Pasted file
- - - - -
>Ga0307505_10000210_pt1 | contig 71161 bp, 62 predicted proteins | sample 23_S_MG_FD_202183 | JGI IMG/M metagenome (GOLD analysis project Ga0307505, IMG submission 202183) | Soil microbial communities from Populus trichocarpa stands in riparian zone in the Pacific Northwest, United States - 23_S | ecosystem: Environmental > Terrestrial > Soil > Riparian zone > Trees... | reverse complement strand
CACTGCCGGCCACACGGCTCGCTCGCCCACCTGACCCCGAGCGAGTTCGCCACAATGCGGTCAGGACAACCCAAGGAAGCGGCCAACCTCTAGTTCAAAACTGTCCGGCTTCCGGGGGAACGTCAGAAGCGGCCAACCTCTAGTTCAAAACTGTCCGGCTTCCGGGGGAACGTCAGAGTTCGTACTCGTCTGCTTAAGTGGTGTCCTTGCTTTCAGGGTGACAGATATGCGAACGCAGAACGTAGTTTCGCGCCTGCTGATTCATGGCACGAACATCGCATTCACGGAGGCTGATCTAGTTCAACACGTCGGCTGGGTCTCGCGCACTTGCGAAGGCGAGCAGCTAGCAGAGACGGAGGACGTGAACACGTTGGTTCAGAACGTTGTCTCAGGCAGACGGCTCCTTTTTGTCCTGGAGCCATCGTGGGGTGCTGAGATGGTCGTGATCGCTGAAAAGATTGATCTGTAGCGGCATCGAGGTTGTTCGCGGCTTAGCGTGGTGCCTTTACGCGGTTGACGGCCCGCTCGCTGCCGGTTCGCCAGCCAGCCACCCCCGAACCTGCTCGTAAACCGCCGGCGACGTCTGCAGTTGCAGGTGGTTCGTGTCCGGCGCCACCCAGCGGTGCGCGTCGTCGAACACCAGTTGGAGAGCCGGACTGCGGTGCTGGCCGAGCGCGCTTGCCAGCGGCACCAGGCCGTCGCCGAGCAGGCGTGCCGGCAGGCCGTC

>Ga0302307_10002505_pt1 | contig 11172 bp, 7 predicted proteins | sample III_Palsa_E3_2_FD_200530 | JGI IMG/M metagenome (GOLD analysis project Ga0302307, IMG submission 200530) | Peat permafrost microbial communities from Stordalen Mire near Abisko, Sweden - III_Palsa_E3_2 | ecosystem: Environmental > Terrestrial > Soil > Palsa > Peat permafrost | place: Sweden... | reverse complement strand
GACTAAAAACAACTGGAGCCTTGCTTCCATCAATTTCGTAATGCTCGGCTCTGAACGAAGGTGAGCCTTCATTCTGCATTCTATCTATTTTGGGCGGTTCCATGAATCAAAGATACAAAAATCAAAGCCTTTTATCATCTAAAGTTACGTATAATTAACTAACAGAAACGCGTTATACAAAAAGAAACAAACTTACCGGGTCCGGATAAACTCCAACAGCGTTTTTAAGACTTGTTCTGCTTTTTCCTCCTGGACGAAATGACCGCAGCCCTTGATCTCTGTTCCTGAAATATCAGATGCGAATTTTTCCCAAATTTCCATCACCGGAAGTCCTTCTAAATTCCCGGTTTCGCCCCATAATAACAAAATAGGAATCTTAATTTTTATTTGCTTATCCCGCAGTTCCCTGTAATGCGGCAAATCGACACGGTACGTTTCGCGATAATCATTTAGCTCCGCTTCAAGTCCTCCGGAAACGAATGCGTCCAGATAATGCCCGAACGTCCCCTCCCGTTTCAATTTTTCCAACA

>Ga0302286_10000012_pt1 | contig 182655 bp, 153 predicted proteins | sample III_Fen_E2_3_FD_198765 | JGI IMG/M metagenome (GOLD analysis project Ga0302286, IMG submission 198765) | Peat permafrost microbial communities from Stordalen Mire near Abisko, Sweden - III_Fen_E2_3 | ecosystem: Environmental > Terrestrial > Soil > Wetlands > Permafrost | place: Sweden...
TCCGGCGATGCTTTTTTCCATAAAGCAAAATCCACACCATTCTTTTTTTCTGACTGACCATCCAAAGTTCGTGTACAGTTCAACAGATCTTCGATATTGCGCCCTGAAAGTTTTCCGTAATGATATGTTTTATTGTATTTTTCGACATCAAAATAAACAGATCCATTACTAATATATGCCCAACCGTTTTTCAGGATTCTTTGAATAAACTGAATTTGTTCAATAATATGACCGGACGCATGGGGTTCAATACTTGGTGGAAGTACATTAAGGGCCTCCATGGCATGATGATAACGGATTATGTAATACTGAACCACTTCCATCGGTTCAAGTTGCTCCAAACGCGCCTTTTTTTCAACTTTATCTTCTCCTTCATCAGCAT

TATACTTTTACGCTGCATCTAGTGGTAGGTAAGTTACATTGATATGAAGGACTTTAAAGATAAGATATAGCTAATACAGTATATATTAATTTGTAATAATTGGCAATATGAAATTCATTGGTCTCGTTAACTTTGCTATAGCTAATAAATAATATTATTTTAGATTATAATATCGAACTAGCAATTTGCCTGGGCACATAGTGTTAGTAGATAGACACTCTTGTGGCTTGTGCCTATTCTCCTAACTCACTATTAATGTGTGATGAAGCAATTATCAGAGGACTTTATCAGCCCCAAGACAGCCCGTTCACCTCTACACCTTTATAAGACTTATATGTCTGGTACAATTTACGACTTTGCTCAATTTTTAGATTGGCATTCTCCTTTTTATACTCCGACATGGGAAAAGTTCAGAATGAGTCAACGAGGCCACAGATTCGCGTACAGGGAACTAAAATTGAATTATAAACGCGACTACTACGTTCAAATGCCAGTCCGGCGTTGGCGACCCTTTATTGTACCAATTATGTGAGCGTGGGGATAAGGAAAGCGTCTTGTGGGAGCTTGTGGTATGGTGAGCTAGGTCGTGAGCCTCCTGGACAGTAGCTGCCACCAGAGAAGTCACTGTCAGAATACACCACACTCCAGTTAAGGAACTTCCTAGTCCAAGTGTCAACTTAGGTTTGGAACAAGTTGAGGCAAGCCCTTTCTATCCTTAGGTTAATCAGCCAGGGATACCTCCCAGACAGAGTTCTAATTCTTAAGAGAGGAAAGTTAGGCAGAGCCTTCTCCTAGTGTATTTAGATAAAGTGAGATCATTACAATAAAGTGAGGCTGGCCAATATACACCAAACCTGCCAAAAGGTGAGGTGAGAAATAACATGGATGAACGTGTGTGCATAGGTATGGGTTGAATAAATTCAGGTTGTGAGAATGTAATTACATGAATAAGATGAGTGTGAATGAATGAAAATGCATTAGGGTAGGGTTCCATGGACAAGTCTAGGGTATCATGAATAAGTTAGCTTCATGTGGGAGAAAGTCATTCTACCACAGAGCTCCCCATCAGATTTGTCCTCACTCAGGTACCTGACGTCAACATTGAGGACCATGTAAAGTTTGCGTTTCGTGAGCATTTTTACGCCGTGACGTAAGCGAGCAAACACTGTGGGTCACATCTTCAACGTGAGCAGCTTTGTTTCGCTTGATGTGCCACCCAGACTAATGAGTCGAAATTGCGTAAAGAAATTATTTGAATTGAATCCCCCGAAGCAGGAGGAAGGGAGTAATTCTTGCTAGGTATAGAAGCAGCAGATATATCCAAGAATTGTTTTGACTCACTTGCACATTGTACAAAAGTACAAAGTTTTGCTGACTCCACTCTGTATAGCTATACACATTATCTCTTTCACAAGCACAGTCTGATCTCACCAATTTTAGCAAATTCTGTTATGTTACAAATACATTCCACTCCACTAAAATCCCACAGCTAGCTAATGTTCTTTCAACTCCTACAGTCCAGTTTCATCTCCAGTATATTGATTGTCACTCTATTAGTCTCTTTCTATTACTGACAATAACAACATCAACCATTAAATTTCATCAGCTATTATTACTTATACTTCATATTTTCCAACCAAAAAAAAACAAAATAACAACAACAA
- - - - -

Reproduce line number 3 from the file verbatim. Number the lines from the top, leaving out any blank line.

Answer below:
>Ga0302307_10002505_pt1 | contig 11172 bp, 7 predicted proteins | sample III_Palsa_E3_2_FD_200530 | JGI IMG/M metagenome (GOLD analysis project Ga0302307, IMG submission 200530) | Peat permafrost microbial communities from Stordalen Mire near Abisko, Sweden - III_Palsa_E3_2 | ecosystem: Environmental > Terrestrial > Soil > Palsa > Peat permafrost | place: Sweden... | reverse complement strand